An A-Z Guide To The Search For Plato's Atlantis

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    September 2023. Hi Atlantipedes, At present I am in Sardinia for a short visit. Later we move to Sicily and Malta. The trip is purely vacational. Unfortunately, I am writing this in a dreadful apartment, sitting on a bed, with access to just one useable socket and a small Notebook. Consequently, I possibly will not […]Read More »
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Archive 3283


The Origins of Western civilization


One of the richest places for metal ores – copper and silver – is southern Spain.  Along the valley of the River Guadalquivir in the area known as the Rio Tinto (the red river) there are rich deposits of these valuable metals, and in the world of the first millennium BC these metals were in great demand.  And in the efforts to exploit them one of the least known of the world’s great civilisations arose: Tartessos.

The heartland of Tartessos lay inland along the Guadalquivir River. Along the coast were the Phoenician and Greek colonies

The metal wealth was first really exploited by the Phoenicians spurred on by the demand from their avaricious neighbours the Assyrians.  And along the coast of southern Spain a number of Phoenician colonies arose to facilitate the trade.  For long it was thought that these colonies were Tartessos and that the whole phenomenon could be ascribed to the Phoenicians, but archaeology is beginning to tell a different story: that Tartessos lay in the interior along the banks of the River Guadalquivir and its tributaries.  And that as with the Etruscans they were not the result of immigration from the East, but were essentially an independent phenomenon influenced by the Phoenicians, but springing up from the native traditions.

Tartessos appears only sparsely in classical literature, and as usual the two best and earliest references are both anecdotes tossed aside by Herodotus.  The first is the episode of King Arganthonios. Herodotus (1.147) tells how the Phocaeans, Greeks  in Asia Minor, were being threatened by the Persians, so they set out exploring in the West where they eventually came to Tartessos, where they were befriended by the King, Arganthonios, who reigned for 80 years and lived to be 120.  Arganthonios was sorry to hear that the Phocaeans were under attack from the Persians, so he gave them a large amount of money to build a wall to defend themselves. In the event, the wall did not protect them from the Persians, so they set out for Tartessos but only got as far as Corsica.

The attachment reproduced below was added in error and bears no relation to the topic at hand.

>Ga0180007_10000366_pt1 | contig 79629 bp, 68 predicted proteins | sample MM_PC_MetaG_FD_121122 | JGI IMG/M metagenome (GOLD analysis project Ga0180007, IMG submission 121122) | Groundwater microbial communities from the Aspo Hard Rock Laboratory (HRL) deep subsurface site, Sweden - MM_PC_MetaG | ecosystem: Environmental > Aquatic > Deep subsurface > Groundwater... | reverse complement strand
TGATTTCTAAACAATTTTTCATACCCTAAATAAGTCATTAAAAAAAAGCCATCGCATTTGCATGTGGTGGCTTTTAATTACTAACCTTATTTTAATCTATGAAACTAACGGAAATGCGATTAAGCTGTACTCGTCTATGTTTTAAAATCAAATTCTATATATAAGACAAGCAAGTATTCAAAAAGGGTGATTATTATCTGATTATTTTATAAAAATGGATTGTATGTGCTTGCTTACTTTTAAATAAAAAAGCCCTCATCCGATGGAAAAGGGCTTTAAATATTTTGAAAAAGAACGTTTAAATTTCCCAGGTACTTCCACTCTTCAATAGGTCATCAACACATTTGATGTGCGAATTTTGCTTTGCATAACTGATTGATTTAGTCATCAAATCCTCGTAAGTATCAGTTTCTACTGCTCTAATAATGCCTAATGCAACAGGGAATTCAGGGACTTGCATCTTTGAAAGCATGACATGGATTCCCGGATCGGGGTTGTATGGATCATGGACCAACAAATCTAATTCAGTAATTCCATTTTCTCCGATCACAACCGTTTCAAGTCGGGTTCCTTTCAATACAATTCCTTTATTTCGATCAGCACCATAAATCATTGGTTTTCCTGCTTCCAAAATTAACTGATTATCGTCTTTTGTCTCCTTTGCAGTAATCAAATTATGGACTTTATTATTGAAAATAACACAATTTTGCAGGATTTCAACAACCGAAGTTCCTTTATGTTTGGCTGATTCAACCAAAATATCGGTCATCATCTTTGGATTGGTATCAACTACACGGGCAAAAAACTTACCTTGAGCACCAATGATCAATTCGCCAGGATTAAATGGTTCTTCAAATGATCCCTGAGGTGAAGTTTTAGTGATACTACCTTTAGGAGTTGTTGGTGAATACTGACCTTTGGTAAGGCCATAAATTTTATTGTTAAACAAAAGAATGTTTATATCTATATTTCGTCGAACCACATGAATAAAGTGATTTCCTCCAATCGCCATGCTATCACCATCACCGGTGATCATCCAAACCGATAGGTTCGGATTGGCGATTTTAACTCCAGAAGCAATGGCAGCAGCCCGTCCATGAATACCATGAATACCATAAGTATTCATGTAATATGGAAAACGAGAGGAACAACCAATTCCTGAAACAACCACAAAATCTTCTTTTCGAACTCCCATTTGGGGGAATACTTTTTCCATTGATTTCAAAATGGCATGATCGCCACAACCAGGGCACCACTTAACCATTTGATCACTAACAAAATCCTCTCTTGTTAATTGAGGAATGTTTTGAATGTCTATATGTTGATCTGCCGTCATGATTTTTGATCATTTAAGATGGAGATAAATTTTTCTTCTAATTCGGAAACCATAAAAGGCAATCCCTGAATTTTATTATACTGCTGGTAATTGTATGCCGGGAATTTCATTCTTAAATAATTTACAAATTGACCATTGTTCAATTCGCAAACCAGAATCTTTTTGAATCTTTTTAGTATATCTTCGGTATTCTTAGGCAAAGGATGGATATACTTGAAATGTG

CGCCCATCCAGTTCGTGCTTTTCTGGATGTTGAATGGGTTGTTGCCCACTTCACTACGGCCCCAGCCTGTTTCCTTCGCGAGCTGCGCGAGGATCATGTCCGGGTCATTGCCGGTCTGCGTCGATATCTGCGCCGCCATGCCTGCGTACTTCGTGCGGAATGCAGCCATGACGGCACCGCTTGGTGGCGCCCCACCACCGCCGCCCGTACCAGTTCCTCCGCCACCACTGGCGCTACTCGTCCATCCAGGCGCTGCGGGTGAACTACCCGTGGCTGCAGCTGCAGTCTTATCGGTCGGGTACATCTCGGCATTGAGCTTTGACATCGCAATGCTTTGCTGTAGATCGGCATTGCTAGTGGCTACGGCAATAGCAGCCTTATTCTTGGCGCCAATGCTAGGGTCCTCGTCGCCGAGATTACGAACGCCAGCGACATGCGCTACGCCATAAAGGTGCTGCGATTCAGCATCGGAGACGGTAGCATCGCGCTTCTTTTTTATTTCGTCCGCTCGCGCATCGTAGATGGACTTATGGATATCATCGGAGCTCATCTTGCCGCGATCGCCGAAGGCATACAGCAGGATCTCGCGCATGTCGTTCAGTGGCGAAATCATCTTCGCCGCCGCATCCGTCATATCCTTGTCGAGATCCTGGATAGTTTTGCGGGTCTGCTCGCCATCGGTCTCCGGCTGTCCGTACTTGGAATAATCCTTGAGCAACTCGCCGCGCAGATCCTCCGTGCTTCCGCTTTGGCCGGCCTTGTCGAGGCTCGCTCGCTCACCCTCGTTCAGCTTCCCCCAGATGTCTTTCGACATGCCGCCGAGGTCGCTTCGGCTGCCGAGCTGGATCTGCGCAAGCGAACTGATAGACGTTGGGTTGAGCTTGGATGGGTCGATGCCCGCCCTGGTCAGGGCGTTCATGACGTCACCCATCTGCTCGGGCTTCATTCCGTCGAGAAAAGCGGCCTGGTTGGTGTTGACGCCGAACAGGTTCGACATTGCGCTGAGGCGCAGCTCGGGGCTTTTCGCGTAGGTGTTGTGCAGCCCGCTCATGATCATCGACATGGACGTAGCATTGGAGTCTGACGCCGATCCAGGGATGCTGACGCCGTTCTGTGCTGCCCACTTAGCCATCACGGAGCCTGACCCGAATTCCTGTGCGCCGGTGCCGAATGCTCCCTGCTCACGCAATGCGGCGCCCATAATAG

Then in Book 4 there is the story of a Samian merchant called Colaios who set out for Egypt but lost his way and was driven off course and ended up in Tartessos where there was an unexploited market from which he profited greatly and dedicated a huge bronze cauldron at the Argive Heraion.  Then there is the Bible where there are several references to a place called Tarshish, and there has been an immense amount of learned — and indeed not-so-learned controversy as to whether the fabled Tarshish is in fact Tartessos.

As history, these references  do not go very far, but at least they tell us that in the 6th and 7th centuries there was a place in the far West called Tartessos which was immensely rich, and was ruled by a king. But perhaps the most interesting evidence is the negative evidence, that there is no mention of the Phoenicians. As far as Herodotos was concerned, it was the Greek venturers who discovered Tartessos.

A carving on a stone in the Madrid Museum shows a v-notched shield of the Late Bronze Age.

Archaeology has begun to provide a somewhat safer story.  We begin with a problem: if Tartessos was essentially a home grown product, where did it come from? Here we begin with the problem of the Warrior Stelae.  These are stone pillars with mysterious signs carved onto the surface which are found mostly in and around Extremadura, which is the unknown (to the tourist) province of Spain nestling up against Portugal.  Over 120 of these pillars are known: the early ones are carved with weapons – shields, swords and spears, and these can be identified and dated.